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I'm wondering if I can use the network and broadcast IP addresses of a /24 subnet, when the /24 subnet is included in a larger /22 subnet range for NAT?

PS: Please consider that 198.51.0.0/22 is Public IPv4 address for NAT.

For example, i have 4 times /24 subnets such as:

  • 198.51.0.0/24
  • 198.51.1.0/24
  • 198.51.2.0/24
  • 198.51.3.0/24

I'm using them all for NAT. In this case i'm using their only usable IPs such as:

-198.51.0.1 to198.51.0.254
-198.51.1.1 to198.51.1.254
-198.51.2.1 to198.51.2.254
-198.51.3.1 to198.51.3.254

But i wanted them to use aggregated/summarized like this: -198.51.0.0/22

Which means i have to use NAT like: -198.51.0.1 to198.51.3.254

In this case, Network and broadcast IPs such as:

198.51.0.255
198.51.1.0
198.51.1.255
198.51.2.0
198.51.2.255
198.51.3.0

are used for NAT. Is it really okay to use like this?

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  • Please do not use any public IP addresses that you do not own, not even in an example - I have replaced 1.x by 10.x for you.
    – Zac67
    May 3, 2023 at 7:47
  • Please specify "use for NAT" - is 10.x used for a public, outbound NAT pool? Are you source NATing private 10.x to something else?
    – Zac67
    May 3, 2023 at 7:49
  • Okay, Thank you for correcting and sorry for using real public IP that i don't own in example. But in my question, i asked about real Public IPs for NAT full-cone. i'll change that 10.X private IP to X.X.0.0 ? So i hope it that people won't get wrong idea tho.
    – Ulteara
    May 3, 2023 at 7:58
  • The best way is to use documentation IP addresses ;)
    – JFL
    May 3, 2023 at 8:04
  • @jfl The doc ranges are only 192.0.2.0/24 (TEST-NET-1), 198.51.100.0/24 (TEST-NET-2), and 203.0.113.0/24 (TEST-NET-3) - not /16!
    – Zac67
    May 3, 2023 at 9:03

3 Answers 3

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Yes you can simply use the 198.51.0.0/22, and any addresses apart 198.51.0.0 and 198.51.3.255 are host addresses within that subnet.

This requires that you don't have any address within that subnet configured with a /24 suffix anywhere on your network.

The other way around:
If you have the 198.51.7.0/24 network, then you can have a host with address 198.51.7.128/24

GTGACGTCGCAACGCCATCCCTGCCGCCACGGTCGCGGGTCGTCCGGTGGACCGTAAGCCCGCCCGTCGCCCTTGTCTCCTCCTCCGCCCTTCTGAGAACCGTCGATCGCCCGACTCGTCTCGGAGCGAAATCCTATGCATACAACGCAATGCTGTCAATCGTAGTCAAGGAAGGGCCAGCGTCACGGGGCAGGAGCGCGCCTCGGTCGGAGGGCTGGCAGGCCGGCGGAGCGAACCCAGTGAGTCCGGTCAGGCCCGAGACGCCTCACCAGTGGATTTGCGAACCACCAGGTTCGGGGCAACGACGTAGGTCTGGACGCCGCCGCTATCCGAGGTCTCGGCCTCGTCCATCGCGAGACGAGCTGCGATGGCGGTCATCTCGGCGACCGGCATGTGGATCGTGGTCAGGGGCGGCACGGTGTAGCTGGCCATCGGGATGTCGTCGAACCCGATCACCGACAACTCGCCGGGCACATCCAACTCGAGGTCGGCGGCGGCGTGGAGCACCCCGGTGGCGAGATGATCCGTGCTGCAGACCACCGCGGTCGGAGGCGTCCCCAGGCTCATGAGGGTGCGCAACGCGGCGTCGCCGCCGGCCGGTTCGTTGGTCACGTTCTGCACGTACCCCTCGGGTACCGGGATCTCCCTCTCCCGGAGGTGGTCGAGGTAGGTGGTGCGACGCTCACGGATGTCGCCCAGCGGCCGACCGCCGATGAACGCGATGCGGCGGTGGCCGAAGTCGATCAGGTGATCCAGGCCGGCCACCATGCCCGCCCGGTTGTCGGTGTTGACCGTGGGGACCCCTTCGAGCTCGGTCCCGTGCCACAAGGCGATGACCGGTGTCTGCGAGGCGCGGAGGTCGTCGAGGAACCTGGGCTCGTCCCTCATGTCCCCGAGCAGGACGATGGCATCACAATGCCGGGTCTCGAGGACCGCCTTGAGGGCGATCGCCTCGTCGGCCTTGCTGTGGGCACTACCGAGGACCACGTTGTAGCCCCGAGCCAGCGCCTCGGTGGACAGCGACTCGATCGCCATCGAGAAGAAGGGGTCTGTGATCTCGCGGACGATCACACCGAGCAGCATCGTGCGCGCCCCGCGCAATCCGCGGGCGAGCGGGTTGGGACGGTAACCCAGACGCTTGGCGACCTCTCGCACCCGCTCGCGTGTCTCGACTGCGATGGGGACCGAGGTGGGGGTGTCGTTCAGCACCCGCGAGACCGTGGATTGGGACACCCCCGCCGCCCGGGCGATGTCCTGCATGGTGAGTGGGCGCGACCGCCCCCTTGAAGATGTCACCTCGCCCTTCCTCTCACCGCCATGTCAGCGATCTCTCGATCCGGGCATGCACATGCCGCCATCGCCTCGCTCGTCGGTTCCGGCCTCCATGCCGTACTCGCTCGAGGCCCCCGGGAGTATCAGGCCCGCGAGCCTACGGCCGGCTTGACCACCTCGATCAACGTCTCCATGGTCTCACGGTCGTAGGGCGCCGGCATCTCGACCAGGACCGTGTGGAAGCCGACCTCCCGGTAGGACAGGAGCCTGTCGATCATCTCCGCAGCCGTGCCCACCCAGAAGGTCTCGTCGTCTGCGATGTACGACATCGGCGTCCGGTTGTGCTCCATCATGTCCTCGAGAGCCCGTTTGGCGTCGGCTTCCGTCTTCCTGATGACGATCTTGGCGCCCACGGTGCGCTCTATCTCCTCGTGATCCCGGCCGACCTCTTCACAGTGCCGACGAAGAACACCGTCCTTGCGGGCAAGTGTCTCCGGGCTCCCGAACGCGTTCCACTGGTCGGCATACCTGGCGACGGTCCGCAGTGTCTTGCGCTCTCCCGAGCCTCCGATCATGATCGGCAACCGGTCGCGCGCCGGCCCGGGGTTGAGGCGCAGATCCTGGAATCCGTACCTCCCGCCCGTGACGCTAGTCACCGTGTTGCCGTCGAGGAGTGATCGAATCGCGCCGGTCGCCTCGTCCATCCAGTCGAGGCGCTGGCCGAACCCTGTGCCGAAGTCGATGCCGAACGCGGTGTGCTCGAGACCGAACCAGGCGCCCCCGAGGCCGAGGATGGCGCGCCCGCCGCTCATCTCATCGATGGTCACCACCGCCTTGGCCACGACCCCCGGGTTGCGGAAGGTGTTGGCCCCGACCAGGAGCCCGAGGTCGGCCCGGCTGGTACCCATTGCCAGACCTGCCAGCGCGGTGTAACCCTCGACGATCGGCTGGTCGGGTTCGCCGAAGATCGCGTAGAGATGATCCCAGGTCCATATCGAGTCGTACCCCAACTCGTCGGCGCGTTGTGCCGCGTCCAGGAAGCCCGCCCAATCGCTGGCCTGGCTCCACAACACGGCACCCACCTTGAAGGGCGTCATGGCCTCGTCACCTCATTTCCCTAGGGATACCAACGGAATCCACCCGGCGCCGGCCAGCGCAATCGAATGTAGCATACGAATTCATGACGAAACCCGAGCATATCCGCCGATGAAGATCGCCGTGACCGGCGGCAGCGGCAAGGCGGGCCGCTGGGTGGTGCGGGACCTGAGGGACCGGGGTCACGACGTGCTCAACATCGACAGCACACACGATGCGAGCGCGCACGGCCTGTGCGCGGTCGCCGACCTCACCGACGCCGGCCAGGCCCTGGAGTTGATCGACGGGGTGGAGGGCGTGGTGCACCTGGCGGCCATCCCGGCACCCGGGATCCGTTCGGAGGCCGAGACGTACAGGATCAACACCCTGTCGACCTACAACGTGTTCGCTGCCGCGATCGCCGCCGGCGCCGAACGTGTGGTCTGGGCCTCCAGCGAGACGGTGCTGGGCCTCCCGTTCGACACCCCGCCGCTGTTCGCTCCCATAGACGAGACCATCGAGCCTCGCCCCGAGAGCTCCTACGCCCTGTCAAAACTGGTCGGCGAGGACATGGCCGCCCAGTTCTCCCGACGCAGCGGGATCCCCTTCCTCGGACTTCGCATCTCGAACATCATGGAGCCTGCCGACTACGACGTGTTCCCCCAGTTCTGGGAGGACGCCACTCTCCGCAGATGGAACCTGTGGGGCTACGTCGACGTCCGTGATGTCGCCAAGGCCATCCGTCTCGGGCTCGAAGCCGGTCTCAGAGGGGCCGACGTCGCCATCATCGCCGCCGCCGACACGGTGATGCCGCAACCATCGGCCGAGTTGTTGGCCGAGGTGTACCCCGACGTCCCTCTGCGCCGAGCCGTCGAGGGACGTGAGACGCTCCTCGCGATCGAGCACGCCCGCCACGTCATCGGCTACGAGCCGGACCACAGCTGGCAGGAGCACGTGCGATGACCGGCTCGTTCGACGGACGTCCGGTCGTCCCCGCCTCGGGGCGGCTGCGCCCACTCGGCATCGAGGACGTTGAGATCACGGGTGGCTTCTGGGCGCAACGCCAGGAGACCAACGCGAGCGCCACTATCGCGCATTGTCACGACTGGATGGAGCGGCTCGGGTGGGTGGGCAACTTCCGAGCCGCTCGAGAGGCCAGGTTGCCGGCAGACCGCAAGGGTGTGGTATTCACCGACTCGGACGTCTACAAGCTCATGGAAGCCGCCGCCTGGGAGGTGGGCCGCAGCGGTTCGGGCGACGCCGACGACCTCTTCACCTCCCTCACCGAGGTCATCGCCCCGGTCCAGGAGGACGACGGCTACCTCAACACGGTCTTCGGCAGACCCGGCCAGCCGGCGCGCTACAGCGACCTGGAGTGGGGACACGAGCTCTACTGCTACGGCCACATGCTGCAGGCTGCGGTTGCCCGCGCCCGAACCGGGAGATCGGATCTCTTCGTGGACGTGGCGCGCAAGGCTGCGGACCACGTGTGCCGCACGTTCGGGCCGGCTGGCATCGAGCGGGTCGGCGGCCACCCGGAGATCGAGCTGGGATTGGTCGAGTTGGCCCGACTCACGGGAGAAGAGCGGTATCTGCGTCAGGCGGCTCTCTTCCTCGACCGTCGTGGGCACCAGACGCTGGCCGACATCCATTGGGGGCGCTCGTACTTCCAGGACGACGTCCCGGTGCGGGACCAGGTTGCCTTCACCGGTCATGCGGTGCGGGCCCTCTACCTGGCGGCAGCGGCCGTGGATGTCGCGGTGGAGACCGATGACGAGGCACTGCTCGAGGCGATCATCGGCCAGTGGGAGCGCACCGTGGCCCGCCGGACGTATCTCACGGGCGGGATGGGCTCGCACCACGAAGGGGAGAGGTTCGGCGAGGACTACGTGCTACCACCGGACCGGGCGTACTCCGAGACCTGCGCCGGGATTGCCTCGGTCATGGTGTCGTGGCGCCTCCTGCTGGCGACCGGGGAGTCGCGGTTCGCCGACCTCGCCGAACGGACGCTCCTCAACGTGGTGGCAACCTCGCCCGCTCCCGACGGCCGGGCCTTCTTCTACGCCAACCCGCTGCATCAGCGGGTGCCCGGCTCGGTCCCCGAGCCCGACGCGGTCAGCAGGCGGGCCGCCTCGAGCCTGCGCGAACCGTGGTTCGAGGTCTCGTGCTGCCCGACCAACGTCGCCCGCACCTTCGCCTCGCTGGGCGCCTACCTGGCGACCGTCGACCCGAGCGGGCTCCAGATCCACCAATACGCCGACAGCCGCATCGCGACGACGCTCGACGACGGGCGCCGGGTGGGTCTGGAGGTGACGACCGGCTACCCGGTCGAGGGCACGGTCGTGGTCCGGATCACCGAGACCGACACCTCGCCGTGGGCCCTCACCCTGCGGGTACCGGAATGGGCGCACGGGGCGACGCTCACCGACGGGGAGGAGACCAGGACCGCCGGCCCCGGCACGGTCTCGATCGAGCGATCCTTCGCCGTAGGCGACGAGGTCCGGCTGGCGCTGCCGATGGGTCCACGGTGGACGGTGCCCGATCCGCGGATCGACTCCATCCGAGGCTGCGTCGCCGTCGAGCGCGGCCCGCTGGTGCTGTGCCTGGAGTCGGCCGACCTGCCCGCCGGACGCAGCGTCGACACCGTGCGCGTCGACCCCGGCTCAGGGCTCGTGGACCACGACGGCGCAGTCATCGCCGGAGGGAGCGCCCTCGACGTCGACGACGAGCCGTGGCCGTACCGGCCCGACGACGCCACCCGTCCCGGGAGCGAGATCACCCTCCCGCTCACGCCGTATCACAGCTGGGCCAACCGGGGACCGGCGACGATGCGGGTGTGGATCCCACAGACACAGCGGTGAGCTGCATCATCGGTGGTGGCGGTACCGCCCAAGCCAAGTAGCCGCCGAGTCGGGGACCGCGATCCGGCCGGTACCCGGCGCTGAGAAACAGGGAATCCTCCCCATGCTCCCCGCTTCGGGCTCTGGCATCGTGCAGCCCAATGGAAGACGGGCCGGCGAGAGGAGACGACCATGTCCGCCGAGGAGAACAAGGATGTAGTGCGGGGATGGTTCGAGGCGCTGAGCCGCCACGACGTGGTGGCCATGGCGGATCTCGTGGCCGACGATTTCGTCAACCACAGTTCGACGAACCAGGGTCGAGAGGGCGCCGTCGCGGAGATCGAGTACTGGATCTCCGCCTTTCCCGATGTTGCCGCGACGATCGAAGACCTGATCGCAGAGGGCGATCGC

If you subnet this network in two, you get:

  • 198.51.7.0/25
  • 198.51.7.128/25

Now, 198.51.7.128 beacame the network address of 198.51.7.128/25 and you can no more use it as a host address.

(Nor 198.51.7.127 which is the broadcast address of 198.51.7.0/25).

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  • Thank you for answering, I'm lack of experience and knowledge. So i wanted to learn from experienced engineers :). So do you have similiar experience like using 198.51.1.0 and 198.51.1.255 IPs for NAT and there's no problem? since you only announced your IP as /22 SUBNET?
    – Ulteara
    May 3, 2023 at 8:08
  • Yes, there's nothing special about a /24 compared to a /22, except it is more readable for humans. If you convert the address and subnet mask in binary you'll see 198.51.1.255 for example is a perfectly normal host address within 198.51.0.0/22 The 0 and 255 are no magic number, it's better to think about "the first and last addresses in the subnet".
    – JFL
    May 3, 2023 at 8:15
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If the /22 isn't attached to an interface - just a route entry, then there is no "network" and "broadcast", it's just a block of addresses. So, if the ISP is routing the /22 to a WAN address, you can use every last address. Yes, it will be confusing to people seeing zeros and 255's in addresses, but they are perfectly valid.

(I've done this many times. But no one's ever routed me something as big as a /22. :-) In Cisco IOS, if you enter the pool as xxx/22, it will automatically exclude the zero and 255 addresses. Entered as a range, it will use every address given.)

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In my opinion, i don't see any problem to use /22 network on NAT as long as i reserve /22 subnet's Network and Broadcast IPs.

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